Joined: 05 Sep 2005
Location: Kwangju, South Korea

PostPosted: Tue Jul 24, 2012 2:56 am    Post subject: Reply with quote

The labor board does have teeth.
Whether or not they choose to use them is another matter (this isn't Kansas).

The specifics are in the enforcement section of the LSA and related acts.

.
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chaz47



Joined: 11 Sep 2003

PostPosted: Tue Jul 24, 2012 4:25 am    Post subject: Reply with quote

Anyone have contact information for the Labor Board? Can I email them copies of all the documents?
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YTMND



Joined: 16 Jan 2012
Location: You're the man now dog!!

PostPosted: Tue Jul 24, 2012 4:32 am    Post subject: Reply with quote

chaz47 wrote:
Anyone have contact information for the Labor Board?


1345 or try 1345

The above two might not work, so try 1345

In case the above 3 don't work, try google. They always update strange irregularities in the system.

Right now, it shows 1345

If you are new to the internet, I would suggest a tutorial.

If you are from the past, please note which year you are posting from.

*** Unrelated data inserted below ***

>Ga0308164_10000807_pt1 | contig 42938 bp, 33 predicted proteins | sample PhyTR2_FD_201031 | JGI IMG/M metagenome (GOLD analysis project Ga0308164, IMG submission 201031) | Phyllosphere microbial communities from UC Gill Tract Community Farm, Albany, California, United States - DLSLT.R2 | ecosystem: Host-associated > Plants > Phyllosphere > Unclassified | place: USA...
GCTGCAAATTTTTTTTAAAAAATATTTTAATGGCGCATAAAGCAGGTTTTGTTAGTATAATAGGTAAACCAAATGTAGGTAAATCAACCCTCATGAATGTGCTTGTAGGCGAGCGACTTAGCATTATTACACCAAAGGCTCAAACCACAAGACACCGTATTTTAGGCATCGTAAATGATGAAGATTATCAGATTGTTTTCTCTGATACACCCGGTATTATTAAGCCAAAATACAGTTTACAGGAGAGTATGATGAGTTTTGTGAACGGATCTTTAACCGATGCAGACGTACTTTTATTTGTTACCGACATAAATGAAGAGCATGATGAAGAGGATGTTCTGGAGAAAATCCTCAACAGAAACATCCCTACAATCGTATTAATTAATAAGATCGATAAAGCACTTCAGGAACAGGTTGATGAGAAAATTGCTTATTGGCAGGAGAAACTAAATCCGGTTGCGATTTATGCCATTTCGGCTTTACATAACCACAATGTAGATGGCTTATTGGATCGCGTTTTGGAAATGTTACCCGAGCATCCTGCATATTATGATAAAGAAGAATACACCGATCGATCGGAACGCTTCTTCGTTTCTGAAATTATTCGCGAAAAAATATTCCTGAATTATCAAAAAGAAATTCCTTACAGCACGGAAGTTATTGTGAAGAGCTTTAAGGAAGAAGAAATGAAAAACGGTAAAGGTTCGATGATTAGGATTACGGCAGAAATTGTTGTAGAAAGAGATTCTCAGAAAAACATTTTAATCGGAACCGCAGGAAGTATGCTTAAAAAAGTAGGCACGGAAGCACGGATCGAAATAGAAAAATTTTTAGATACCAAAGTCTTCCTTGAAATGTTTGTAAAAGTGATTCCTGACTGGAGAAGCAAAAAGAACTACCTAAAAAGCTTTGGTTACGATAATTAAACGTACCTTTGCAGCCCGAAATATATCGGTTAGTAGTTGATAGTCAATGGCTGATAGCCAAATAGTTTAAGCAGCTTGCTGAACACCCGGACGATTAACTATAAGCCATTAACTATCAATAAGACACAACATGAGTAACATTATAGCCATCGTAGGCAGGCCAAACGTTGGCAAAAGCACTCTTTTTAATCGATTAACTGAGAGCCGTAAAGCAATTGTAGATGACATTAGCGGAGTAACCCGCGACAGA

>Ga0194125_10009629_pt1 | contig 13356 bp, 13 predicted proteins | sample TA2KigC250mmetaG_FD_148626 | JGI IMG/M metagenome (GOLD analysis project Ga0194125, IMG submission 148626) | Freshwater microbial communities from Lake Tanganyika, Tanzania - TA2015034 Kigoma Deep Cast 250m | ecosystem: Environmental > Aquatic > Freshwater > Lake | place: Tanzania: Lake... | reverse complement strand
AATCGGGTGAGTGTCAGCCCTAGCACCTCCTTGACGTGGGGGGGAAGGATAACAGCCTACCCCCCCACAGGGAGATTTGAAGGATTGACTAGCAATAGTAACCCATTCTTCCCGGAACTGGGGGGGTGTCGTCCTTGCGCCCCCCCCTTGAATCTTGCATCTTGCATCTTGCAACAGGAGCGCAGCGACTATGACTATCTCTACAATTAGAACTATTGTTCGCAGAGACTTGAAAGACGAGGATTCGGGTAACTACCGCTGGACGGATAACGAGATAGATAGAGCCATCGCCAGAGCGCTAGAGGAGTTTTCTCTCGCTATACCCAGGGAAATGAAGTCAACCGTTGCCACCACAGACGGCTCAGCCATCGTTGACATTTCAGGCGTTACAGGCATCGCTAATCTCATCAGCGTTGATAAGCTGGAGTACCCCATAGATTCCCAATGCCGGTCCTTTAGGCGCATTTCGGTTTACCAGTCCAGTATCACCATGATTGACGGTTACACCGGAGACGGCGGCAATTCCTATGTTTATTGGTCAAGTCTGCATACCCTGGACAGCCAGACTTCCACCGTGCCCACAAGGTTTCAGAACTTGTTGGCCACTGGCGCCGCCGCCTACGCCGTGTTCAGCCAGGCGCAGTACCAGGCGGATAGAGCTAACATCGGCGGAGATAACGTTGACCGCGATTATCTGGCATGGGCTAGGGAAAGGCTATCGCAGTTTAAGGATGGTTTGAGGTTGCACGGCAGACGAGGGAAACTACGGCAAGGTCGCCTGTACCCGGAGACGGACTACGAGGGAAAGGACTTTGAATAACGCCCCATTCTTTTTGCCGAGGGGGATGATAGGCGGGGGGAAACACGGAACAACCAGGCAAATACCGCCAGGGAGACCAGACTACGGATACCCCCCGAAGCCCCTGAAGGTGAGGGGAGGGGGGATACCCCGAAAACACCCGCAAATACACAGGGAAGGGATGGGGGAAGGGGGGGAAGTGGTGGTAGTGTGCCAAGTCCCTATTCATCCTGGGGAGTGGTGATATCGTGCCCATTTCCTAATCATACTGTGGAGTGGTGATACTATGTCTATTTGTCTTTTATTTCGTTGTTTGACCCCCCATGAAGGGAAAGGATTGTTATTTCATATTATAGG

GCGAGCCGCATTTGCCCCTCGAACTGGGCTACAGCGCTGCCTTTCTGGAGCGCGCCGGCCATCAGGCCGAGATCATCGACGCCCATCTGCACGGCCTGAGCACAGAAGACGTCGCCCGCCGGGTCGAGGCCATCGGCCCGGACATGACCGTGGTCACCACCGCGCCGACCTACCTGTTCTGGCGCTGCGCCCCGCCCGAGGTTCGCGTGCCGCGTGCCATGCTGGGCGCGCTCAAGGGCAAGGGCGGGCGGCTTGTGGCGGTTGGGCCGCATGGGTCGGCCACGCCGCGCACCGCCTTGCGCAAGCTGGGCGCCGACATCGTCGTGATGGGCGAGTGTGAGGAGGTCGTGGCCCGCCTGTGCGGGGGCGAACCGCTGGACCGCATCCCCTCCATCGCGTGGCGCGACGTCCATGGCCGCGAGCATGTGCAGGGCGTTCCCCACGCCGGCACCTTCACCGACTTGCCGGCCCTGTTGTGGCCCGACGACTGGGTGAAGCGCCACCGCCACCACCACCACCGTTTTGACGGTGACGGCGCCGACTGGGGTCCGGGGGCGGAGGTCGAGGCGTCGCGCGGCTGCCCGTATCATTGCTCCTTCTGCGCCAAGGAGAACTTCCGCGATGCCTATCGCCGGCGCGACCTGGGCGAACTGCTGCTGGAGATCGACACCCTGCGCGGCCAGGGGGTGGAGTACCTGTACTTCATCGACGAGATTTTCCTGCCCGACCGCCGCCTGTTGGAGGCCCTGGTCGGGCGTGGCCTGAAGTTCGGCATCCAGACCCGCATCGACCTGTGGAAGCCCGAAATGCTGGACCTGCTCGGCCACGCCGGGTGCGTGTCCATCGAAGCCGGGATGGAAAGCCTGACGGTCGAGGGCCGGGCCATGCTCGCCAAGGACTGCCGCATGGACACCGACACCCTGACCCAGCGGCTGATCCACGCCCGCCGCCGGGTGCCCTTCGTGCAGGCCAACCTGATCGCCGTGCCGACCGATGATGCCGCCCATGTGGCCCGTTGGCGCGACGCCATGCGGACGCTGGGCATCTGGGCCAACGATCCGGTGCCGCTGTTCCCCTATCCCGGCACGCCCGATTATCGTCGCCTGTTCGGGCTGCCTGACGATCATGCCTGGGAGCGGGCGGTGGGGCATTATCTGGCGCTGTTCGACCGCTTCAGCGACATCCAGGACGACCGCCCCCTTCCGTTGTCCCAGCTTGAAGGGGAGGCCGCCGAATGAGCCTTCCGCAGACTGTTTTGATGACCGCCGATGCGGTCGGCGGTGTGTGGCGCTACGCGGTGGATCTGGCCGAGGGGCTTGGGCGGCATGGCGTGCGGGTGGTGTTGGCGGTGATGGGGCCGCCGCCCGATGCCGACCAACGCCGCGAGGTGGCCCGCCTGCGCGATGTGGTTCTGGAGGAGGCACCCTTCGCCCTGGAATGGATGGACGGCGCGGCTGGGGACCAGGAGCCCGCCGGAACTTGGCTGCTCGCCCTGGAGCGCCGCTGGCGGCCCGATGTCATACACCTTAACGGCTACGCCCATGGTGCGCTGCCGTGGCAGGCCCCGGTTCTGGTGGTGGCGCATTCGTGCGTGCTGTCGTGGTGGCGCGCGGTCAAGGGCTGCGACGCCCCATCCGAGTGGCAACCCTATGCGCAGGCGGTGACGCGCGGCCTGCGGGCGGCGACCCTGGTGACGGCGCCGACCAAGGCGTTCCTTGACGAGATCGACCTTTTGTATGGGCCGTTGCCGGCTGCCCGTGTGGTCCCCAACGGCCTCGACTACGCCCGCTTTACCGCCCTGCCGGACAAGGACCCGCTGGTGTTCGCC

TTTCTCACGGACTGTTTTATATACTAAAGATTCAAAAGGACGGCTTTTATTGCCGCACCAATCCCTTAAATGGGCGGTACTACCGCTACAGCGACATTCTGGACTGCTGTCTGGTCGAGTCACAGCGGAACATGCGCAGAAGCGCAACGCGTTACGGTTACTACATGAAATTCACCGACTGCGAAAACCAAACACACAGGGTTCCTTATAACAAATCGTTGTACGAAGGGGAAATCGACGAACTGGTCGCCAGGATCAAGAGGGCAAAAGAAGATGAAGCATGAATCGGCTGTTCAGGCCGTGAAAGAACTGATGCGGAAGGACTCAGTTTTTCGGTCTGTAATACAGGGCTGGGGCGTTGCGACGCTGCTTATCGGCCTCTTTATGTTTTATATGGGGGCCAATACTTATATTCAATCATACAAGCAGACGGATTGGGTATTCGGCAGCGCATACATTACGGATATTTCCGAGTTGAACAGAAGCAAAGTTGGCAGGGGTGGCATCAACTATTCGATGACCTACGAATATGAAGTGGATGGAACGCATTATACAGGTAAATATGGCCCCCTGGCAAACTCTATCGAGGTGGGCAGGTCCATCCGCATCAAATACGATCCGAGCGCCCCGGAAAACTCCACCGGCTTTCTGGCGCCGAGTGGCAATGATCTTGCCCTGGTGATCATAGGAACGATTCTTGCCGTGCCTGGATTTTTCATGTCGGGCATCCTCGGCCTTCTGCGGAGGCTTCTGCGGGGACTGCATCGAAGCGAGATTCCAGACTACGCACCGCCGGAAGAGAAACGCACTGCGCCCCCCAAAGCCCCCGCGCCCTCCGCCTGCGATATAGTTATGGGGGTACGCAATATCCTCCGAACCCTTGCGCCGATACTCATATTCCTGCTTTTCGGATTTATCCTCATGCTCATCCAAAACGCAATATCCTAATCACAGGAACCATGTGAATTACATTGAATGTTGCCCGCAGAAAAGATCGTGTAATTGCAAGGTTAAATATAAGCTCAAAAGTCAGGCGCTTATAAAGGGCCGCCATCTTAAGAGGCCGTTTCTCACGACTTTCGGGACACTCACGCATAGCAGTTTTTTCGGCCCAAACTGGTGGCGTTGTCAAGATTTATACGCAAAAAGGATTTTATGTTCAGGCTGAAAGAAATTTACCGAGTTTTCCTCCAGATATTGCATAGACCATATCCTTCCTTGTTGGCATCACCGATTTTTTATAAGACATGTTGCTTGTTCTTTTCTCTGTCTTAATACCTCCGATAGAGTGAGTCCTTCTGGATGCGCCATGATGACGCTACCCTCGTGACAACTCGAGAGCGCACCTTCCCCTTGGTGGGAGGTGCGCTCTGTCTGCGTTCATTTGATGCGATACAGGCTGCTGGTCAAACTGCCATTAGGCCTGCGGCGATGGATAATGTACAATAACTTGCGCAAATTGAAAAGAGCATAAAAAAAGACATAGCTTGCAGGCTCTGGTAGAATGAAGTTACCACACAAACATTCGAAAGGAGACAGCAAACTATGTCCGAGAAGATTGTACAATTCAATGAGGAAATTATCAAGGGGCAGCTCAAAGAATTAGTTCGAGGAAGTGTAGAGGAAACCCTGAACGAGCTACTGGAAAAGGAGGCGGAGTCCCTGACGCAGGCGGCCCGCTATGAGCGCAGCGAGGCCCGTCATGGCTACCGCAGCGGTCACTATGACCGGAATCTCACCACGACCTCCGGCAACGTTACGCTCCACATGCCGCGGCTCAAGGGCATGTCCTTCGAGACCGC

Last edited by YTMND on Tue Jul 24, 2012 4:38 am; edited 3 times in total
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iggyb



Joined: 29 Oct 2003

PostPosted: Tue Jul 24, 2012 4:33 am    Post subject: Reply with quote

You should be able to find a list online for all the local labor board locations.

Make copies of all the documents and keep the originals until you know you have to turn them over to a board or something. You don't want to lose control of the originals.
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Troglodyte



Joined: 06 Dec 2009

PostPosted: Tue Jul 24, 2012 9:21 am    Post subject: Reply with quote

Don't mind YTMND. He just likes to push peoples buttons and give them wrong information. We suspect that he actually gets off on causing problems for people.

I'm not sure how up-to-date this list is but it's probably a good staring point.
http://wiki.galbijim.com/Korean_Labor_Offices

Or you can call them. The REAL phone number is 1350. Unless things have changed, you'll get an automated menu. Press 5, then press 1 to get someone who speaks English.



YTMND wrote:
chaz47 wrote:
Anyone have contact information for the Labor Board?


1345 or try 1345

The above two might not work, so try 1345

In case the above 3 don't work, try google. They always update strange irregularities in the system.

Right now, it shows 1345

If you are new to the internet, I would suggest a tutorial.

If you are from the past, please note which year you are posting from.